Is security getting any easier?

Although companies are making headway on many security problems, don't expect headaches like spam to disappear anytime soon, security experts say.

Michael Kanellos Staff Writer, CNET News.com
Michael Kanellos is editor at large at CNET News.com, where he covers hardware, research and development, start-ups and the tech industry overseas.
Michael Kanellos
3 min read
SAN FRANCISCO--Although governments and companies appear to be making significant headway on many security problems, don't expect headaches like spam to disappear anytime soon, according to security experts.

Human error, combined with the increasing technical sophistication of malicious hackers, creates a situation in which security, ultimately, can never be perfect, security specialists on the cryptographer's panel at the RSA Conference here said Tuesday.

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Invariably, individuals will inadvertently open dangerous files or fall for cleverly deceptive spoofs. Even technically sophisticated users will make mistakes, according to Paul Kocher, president of Cryptography Research.

"We simply aren't smart enough as a species to handle this," Kocher said.

At the same time, solutions for solving some of these problems don't necessarily jibe with how individuals conduct themselves online, said Ronald Rivest, a professor of computer science at the Massachusetts Institute of Technology.

Some digital content protection schemes prevent a PC from opening up protected files. While that helps Hollywood, it represents a dramatic shift in the PC-owner relationship.

"You no longer have a PC that does what you tell it to do," Rivest said.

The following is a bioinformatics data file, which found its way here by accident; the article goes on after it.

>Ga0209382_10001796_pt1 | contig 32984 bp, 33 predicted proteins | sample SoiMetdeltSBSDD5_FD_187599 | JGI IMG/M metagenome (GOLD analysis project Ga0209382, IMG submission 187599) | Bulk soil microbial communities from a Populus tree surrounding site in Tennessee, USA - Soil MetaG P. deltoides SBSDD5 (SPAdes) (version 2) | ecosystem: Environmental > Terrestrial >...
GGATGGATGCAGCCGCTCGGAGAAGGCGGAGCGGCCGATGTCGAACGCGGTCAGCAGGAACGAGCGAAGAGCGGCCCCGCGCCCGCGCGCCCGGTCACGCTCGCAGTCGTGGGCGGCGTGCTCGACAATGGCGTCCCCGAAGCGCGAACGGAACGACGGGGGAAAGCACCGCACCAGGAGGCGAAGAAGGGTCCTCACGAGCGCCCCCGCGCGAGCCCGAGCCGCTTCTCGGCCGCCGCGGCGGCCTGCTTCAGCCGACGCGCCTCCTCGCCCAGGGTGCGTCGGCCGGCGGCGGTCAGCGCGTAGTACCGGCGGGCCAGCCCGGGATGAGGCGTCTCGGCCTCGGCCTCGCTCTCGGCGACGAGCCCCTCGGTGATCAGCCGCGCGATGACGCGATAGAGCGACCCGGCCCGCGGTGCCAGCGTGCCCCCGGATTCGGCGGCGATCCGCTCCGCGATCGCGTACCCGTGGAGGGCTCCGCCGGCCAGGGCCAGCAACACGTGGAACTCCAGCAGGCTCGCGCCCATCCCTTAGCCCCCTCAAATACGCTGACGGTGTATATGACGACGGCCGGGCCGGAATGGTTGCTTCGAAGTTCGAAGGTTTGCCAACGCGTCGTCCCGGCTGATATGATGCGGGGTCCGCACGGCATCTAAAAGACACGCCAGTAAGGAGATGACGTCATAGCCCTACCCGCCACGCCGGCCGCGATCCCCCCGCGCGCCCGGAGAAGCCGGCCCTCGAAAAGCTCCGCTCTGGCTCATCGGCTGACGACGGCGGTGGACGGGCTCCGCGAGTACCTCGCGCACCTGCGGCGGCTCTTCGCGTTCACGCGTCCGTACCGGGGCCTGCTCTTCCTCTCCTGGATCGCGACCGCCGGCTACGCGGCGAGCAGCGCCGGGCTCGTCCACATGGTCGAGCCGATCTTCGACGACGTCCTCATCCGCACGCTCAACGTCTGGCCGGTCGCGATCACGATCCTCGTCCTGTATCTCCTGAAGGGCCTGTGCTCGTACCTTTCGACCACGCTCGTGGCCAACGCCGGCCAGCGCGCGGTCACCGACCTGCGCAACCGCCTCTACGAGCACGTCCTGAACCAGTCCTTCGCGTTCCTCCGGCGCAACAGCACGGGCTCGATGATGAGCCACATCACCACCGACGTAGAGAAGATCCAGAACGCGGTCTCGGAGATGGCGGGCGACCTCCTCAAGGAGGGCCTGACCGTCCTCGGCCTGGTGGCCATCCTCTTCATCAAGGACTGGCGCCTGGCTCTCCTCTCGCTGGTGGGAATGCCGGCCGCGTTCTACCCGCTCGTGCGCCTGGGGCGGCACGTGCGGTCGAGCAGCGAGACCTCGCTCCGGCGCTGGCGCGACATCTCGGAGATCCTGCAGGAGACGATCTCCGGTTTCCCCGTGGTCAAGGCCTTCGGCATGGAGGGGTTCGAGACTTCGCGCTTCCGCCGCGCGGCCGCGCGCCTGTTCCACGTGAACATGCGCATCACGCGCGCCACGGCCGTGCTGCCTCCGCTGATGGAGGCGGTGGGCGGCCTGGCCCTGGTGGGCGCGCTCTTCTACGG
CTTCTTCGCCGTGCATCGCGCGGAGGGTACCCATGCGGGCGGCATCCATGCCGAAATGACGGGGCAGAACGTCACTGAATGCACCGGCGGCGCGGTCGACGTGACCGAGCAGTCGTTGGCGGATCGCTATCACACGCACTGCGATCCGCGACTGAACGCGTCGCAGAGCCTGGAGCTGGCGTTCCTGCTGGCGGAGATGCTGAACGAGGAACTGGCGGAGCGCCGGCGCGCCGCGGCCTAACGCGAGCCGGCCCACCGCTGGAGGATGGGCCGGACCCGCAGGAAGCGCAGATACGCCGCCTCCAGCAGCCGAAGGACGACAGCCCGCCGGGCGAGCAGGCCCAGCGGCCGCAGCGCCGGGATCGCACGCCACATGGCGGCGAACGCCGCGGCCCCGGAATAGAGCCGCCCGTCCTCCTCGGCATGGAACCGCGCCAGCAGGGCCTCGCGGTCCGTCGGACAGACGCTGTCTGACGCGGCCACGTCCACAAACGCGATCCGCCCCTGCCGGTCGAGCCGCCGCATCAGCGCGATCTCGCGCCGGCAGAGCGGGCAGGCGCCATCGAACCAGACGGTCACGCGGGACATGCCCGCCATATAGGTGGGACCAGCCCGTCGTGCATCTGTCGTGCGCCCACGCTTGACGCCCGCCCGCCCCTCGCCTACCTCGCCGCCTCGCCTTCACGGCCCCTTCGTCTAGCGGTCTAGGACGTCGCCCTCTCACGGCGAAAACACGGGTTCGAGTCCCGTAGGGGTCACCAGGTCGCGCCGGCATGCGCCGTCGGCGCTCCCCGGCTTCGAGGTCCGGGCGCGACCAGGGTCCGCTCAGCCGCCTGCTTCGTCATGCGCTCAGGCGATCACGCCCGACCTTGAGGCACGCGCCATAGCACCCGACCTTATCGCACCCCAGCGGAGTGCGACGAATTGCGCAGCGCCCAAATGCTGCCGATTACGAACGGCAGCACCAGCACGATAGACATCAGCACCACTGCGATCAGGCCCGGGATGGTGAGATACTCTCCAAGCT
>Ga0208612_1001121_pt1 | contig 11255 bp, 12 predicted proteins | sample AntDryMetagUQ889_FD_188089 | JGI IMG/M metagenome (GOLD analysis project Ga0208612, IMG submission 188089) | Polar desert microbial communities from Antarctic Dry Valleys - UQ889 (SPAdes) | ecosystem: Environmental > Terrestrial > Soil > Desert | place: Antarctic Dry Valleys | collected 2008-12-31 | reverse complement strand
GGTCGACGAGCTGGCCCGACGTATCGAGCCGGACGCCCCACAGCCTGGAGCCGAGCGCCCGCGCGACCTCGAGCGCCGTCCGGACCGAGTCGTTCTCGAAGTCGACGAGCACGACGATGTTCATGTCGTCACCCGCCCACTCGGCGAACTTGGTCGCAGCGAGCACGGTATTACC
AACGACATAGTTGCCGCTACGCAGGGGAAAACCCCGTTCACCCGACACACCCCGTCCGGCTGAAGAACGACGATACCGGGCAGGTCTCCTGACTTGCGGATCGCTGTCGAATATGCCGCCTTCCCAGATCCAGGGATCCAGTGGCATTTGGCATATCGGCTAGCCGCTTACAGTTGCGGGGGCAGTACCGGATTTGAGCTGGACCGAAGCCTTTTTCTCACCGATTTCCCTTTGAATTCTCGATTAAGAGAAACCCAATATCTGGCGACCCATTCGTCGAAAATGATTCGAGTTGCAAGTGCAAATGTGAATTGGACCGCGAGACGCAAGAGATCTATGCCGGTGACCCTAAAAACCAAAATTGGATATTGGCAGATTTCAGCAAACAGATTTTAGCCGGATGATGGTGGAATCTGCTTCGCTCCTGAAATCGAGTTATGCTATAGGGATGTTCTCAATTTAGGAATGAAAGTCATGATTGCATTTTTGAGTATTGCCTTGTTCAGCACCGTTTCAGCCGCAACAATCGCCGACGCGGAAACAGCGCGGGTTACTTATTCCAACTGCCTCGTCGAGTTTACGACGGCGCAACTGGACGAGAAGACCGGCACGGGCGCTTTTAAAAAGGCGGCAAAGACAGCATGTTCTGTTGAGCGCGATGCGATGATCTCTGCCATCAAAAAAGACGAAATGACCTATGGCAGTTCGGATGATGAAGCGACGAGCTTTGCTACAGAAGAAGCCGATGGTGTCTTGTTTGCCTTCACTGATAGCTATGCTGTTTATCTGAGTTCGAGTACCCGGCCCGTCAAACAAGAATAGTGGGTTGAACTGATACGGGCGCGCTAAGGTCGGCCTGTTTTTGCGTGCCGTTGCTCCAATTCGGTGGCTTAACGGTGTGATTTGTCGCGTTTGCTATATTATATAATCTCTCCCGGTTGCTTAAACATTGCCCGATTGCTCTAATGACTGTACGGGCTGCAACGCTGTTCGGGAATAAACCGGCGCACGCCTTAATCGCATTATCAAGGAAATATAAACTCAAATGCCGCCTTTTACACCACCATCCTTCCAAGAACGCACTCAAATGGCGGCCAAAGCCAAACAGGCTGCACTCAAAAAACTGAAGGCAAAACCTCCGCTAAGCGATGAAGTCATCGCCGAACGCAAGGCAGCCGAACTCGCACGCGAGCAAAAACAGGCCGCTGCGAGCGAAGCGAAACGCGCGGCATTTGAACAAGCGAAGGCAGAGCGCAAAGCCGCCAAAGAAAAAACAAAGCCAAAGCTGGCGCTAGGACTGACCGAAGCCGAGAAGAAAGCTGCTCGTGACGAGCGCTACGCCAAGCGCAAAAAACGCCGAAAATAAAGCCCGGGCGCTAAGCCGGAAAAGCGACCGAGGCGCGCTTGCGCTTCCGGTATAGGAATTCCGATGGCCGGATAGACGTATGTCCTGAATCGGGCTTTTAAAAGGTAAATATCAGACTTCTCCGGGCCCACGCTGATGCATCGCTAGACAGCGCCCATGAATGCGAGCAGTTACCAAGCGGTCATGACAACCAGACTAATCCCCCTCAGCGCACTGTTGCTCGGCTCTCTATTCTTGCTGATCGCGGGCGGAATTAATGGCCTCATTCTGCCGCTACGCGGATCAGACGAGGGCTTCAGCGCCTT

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Spam presents another dilemma. Rivest, who has spoken out in the past against cryptography export restrictions, said he favors trying out a system in which the sender pays a fee to mail unsolicited messages. Then again, this system could be difficult to administer as increasing amounts of spam are sent from unwitting drone computers, pointed out Bruce Schneier, chief technology officer at Counterpane Internet Security.

Electronic voting also will likely create a host of controversies, Rivest said, because some of the systems already show potential flaws. In one election in Broward County, Fla., for instance, the winner won by 12 votes, but no votes were recorded for 137 people who actually went inside the booth to vote.

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On the optimistic side, however, progress toward better security seems to be occurring. Adi Shamir, professor of the Weizmann Institute of Science in Israel, noted that in the past year, no major advanced cryptography system has been broken and no new ones have been introduced. Additionally, a Pentagon committee that oversees encryption has approved the use of the Advanced Encryption Standard (AES) for encrypting classified documents. The approval represents progress, because AES comes from Belgium and has been approved by international bodies.

"This was unthinkable years ago," said Whitfield Diffie, chief security officer at Sun Microsystems.

The panel also discussed the recent release of Windows code on the Internet, but generally concluded that it didn't present that severe of a danger. National governments and other large organizations likely already possessed copies of the source code before the leak, Schneier pointed out. Kocher noted that one of the chief irritants of the leak is that legitimate Windows customers can't look at the code, but hackers can.

Shamir, however, countered that he wasn't going to look through tens of millions of lines of code. Not because it wouldn't reveal flaws, but because "it is boring."